Despite being fascinated by the subject, I realized I wasn’t ready to take a deep dive into revolutionary violence. I had just had a baby and didn’t want to lock myself away from my husband and son to write about building and detonating bombs. Also: I fretted that by writing about “the lunatic left” I might become a darling of the right, even though I was literally a card-carrying liberal. (Don’t ask me why I carry my Planned Parenthood and ACLU membership cards around with me in my wallet; I just do.) Why shine a light on the radical fringes when I was so grateful for the decades-long activism of countless progressives that had resulted in such meaningful social change in the United States? Case in point: During the time that I was struggling to write my novel, same-sex marriage was made legal in all 50 states, and our country’s first black president was in his second term. Clearly the arc of the moral universe had bent toward justice. Why journey back to such a fraught time? I put the novel aside.
And then a dear friend died by suicide, just weeks shy of her fortieth birthday. Soon after, I felt compelled to return to the novel, under the new working title of God Sisters. Whereas before I had focused on only one family, now there were two, each with one daughter. The two moms were best friends, as were their daughters, and each mother was the godmother of the other’s daughter. I also included a suicide, which helped me process my own friend’s shocking death. When the daughters are in their early 30s one of them, naïve and kind, kills herself after getting exploited by a religious charlatan.
It was a good story, but it didn’t have much to do with the aforementioned radicals. That didn’t stop me from trying to ram the radicals’ story into the narrative, allowing me to repurpose four entire chapters from Document Based Question. In the early fall of 2016, I sent all 78,000 words to my editor. In November, she called to say she loved it—but starting on page 160, when the story of the young woman’s involvement with the corrupt pastor really takes off. She suggested I start the book there.
Hanging up, I realized I needed to double down on the radicals that had inspired me so early on, to dig into their stories fearlessly, to not shy away from parts of their lives I found disturbing but knew I needed to explore. It also occurred to me that, while writing a fictitious version of my friend’s death had been therapeutic, it was not the story I was actually trying to tell. And, I realized (and knew deep down) it wasn’t really mine to tell.
I don’t know if I would have had this realization if my editor hadn’t called two days after Donald Trump won the presidency in 2016. My previous assessment of the arc of the moral universe had been naïve, or at least wildly premature. There was so much I had failed to recognize about our country. Of course, I had been aware that the far-right operated in an increasingly toxic echo chamber, but I had underestimated how firm a grasp white supremacist ideology had on much of our country. And I had been blinded by my own considerable privilege from seeing just how many people felt hopelessly left behind, and how cynical pundits and politicians could manipulate their hardship, replacing valid economic grievances with a culture war.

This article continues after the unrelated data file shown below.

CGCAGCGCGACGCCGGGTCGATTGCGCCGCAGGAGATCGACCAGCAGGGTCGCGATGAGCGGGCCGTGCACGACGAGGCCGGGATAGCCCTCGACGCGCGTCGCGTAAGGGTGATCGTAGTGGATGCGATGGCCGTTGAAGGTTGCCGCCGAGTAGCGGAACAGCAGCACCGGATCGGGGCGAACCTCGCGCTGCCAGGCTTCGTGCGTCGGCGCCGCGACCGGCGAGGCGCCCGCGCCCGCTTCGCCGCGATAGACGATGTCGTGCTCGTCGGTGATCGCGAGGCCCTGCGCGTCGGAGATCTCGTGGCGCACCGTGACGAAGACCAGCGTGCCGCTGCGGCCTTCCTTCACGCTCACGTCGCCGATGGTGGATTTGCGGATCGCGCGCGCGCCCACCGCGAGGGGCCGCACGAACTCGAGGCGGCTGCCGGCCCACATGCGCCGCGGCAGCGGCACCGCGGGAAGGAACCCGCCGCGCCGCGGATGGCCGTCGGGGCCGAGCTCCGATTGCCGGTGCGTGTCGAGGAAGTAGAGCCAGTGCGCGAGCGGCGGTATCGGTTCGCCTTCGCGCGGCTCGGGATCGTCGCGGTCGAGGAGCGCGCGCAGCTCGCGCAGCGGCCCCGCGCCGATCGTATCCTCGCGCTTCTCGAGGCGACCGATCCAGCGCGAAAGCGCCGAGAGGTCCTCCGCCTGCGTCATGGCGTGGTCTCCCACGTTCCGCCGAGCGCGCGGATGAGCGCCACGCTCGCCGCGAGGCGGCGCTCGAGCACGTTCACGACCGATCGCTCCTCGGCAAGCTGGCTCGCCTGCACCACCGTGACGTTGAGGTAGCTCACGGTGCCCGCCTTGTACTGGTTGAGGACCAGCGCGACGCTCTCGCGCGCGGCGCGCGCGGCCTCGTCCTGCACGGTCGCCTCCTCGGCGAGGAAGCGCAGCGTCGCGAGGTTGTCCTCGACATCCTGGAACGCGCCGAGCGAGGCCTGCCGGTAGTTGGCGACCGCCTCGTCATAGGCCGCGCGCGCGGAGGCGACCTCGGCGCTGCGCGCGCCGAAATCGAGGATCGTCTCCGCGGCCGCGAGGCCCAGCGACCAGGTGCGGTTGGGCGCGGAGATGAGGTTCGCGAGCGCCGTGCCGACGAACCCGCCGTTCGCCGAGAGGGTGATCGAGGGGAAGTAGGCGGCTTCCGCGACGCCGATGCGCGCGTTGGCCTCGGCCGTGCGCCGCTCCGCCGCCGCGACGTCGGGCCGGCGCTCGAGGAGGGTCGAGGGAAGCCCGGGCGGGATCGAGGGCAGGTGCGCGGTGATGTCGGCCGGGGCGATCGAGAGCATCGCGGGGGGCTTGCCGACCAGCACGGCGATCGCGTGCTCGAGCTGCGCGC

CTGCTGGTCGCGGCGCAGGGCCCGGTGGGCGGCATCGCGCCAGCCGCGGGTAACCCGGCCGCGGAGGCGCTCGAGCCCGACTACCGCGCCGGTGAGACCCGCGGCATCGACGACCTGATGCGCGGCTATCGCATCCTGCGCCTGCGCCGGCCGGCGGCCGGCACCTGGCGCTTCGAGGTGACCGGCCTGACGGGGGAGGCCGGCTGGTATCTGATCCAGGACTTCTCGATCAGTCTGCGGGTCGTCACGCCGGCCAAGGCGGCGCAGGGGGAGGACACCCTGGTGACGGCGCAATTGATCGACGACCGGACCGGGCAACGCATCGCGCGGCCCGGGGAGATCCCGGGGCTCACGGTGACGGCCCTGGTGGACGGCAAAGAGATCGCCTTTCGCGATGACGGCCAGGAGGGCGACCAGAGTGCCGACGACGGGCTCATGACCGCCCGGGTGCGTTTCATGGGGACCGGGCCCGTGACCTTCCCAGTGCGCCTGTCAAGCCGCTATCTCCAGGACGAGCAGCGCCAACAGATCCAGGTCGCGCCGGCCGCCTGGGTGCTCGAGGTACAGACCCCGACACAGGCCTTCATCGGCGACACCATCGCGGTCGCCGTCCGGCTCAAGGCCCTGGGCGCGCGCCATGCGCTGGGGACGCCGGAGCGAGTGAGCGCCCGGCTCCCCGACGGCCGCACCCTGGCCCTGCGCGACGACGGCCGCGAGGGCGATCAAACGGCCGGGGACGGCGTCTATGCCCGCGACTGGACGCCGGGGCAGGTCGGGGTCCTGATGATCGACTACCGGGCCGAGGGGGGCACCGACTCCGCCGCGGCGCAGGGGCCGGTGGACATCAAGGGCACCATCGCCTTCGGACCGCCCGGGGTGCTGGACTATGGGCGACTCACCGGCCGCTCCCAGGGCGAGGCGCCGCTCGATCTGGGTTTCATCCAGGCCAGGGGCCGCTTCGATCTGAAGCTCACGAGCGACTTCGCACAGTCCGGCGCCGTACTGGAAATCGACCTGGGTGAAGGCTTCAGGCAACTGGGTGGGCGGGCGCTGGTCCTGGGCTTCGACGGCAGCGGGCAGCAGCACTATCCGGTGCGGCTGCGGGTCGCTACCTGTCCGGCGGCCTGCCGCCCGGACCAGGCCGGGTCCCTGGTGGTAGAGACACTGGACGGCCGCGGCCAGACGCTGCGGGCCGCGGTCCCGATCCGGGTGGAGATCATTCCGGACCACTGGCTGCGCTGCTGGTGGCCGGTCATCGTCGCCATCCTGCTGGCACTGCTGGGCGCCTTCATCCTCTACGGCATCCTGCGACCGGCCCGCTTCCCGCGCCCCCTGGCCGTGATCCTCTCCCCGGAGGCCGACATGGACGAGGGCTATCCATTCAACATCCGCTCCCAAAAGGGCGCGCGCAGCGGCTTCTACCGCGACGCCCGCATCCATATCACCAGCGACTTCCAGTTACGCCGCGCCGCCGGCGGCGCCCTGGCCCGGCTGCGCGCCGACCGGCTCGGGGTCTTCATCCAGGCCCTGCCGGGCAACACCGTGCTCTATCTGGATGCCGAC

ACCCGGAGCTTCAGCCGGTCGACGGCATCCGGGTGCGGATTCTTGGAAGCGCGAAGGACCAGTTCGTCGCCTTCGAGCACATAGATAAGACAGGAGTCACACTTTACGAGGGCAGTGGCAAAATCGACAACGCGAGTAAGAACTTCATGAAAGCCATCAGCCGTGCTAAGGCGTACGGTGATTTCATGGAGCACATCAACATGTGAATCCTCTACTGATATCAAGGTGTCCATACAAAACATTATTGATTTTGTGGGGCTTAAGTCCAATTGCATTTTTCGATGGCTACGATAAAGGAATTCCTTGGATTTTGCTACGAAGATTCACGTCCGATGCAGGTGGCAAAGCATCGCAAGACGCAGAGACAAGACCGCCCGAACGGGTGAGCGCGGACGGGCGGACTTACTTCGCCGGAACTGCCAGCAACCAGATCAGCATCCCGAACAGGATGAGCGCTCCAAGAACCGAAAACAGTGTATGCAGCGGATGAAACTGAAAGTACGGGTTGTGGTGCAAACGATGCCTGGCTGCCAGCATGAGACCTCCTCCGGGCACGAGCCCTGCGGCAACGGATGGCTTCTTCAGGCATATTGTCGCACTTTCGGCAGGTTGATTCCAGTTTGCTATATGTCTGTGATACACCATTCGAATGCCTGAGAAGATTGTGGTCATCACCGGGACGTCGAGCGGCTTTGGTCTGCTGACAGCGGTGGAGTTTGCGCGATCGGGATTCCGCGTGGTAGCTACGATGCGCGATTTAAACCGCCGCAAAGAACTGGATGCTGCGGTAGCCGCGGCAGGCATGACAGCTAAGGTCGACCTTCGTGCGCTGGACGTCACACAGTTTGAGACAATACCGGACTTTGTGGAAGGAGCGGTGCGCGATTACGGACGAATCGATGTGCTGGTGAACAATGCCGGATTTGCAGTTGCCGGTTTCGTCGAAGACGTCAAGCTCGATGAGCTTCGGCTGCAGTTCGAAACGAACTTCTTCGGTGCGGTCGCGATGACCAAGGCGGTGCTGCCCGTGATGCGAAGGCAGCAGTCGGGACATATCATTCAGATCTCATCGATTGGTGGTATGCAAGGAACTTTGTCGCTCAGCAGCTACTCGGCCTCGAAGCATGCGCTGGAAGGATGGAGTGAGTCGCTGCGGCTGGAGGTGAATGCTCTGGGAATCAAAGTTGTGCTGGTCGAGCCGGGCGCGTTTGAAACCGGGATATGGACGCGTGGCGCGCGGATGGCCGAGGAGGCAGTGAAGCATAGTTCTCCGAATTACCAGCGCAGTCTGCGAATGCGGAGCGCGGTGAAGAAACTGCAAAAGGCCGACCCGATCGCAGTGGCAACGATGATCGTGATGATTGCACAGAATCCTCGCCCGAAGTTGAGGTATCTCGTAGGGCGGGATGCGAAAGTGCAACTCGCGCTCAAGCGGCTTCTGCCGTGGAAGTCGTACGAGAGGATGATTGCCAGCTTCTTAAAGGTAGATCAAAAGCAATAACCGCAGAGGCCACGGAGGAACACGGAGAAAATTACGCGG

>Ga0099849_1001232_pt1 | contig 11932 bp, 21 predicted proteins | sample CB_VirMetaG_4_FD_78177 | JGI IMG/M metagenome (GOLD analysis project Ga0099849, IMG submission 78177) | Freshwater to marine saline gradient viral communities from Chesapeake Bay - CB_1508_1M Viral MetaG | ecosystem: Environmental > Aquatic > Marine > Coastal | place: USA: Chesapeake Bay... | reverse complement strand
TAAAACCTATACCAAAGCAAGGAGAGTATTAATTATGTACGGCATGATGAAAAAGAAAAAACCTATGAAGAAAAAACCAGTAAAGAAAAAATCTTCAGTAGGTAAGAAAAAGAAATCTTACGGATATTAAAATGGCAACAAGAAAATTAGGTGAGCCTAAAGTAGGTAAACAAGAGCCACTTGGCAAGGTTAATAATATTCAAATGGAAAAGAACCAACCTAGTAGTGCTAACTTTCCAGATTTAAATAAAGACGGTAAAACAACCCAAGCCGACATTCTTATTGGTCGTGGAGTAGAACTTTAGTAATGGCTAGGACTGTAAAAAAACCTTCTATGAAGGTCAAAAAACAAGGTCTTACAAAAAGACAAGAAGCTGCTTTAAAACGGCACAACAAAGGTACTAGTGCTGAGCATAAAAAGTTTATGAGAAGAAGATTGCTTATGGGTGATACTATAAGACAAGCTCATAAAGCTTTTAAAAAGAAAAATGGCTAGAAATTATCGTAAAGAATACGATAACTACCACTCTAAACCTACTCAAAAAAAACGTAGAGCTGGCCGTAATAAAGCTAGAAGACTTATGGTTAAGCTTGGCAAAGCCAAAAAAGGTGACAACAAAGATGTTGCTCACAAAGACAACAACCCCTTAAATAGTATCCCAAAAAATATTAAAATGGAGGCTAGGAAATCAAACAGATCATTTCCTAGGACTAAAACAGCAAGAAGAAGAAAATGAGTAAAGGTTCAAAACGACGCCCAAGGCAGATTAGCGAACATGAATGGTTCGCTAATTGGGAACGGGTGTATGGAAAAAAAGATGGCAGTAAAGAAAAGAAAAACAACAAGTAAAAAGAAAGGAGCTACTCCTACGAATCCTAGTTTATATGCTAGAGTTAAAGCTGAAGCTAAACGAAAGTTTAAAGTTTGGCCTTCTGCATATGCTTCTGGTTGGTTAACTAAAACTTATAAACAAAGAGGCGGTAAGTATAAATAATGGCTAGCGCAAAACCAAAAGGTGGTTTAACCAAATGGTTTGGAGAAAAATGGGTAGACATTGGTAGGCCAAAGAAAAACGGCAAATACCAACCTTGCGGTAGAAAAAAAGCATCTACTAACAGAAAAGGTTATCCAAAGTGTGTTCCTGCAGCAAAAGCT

I returned to my original exploration of Vietnam-era radicals with a renewed sense of purpose. I kept the Atlanta setting, and, as in Document Based Question, one of my former radicals was, by middle age, living the sort of comfortable, bourgeoise life that her past self would have excoriated. I kept the character set-up the same as it had been in God Sisters, continuing to examine the lives of two women and best friends whose daughters were also best friends. But this time around, I took time to explore the mothers’ burgeoning friendship, back when they were eighteen and just becoming aware of systematic injustice. One woman joins a militant antiwar group; the other embraces nonviolence. Later, once they are both mothers and the turbulent Vietnam era is behind them, they find each other again. The former militant is so ashamed of who she once was that she buries her past, reinventing herself and her life.
I like to imagine that what eventually became We Are All Good People Here was the story I was supposed to write all along, as if it had always existed in complete form, deep in my subconscious. But that is a romantic notion. The truth is more complicated, and has something to do with how profoundly we are influenced by the moment we are living though when we sit down to write. Had I not had a baby, had my friend not killed herself, had Trump not won, I surely would have written a different novel. Even so, it wouldn’t have come to me fully-realized, but rather through a series of false starts, dead ends, and unexpected influences and inspirations. My messy process remains the same, even if the outcome is indelibly shaped by circumstance.
Susan Rebecca White is the author of four novels: Bound South, A Soft Place to Land, A Place at the Table, and We Are All Good People Here. A graduate of Brown University and the MFA program at Hollins University, Susan has taught creative writing at Hollins, Emory, SCAD, and Mercer University, where she was the Ferrol A. Sams, Jr. Distinguished Chair of English Writer-in-Residence. An Atlanta native, Susan lives in Atlanta with her husband and son.
Image: Peter Lewicki